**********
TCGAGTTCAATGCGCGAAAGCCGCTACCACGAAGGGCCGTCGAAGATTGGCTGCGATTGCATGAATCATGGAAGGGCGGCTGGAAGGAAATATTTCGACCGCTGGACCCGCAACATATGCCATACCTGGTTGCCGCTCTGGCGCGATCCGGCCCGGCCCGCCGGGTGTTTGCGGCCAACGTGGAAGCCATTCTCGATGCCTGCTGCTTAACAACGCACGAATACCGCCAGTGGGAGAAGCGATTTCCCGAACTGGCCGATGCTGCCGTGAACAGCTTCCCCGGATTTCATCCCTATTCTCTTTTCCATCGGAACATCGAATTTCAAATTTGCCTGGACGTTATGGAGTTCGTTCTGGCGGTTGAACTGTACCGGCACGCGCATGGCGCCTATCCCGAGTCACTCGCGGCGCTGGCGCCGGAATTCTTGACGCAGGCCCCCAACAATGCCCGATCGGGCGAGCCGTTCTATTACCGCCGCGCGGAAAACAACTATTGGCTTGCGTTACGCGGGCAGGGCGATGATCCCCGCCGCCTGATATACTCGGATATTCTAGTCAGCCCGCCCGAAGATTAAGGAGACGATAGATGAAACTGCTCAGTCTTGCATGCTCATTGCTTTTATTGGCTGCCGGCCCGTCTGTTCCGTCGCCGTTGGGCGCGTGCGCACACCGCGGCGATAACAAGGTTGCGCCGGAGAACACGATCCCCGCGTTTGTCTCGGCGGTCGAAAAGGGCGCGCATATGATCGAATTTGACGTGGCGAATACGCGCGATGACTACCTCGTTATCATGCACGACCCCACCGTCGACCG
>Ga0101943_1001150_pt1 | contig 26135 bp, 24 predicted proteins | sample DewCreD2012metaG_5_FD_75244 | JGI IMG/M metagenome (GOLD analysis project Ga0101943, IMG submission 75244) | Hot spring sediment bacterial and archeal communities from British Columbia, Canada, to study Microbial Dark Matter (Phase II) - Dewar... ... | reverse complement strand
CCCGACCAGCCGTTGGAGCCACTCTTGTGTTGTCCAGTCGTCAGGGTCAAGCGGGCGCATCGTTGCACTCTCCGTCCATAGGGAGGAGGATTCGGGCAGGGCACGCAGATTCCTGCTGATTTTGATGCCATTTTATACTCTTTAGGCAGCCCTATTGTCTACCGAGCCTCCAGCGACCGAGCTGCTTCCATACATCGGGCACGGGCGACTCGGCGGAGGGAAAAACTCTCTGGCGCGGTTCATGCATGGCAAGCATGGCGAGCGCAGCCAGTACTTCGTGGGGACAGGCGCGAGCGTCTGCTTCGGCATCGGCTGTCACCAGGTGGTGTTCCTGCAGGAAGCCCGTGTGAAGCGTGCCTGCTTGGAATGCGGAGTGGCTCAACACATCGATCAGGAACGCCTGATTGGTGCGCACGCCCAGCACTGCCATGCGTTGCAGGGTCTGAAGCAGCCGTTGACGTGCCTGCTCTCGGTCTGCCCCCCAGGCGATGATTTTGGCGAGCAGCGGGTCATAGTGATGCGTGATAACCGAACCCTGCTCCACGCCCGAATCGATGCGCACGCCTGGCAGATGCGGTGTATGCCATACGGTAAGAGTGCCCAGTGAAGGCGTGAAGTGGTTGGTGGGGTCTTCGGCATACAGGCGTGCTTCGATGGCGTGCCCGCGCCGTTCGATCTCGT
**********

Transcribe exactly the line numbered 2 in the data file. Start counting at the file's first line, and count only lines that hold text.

>Ga0101943_1001150_pt1 | contig 26135 bp, 24 predicted proteins | sample DewCreD2012metaG_5_FD_75244 | JGI IMG/M metagenome (GOLD analysis project Ga0101943, IMG submission 75244) | Hot spring sediment bacterial and archeal communities from British Columbia, Canada, to study Microbial Dark Matter (Phase II) - Dewar... ... | reverse complement strand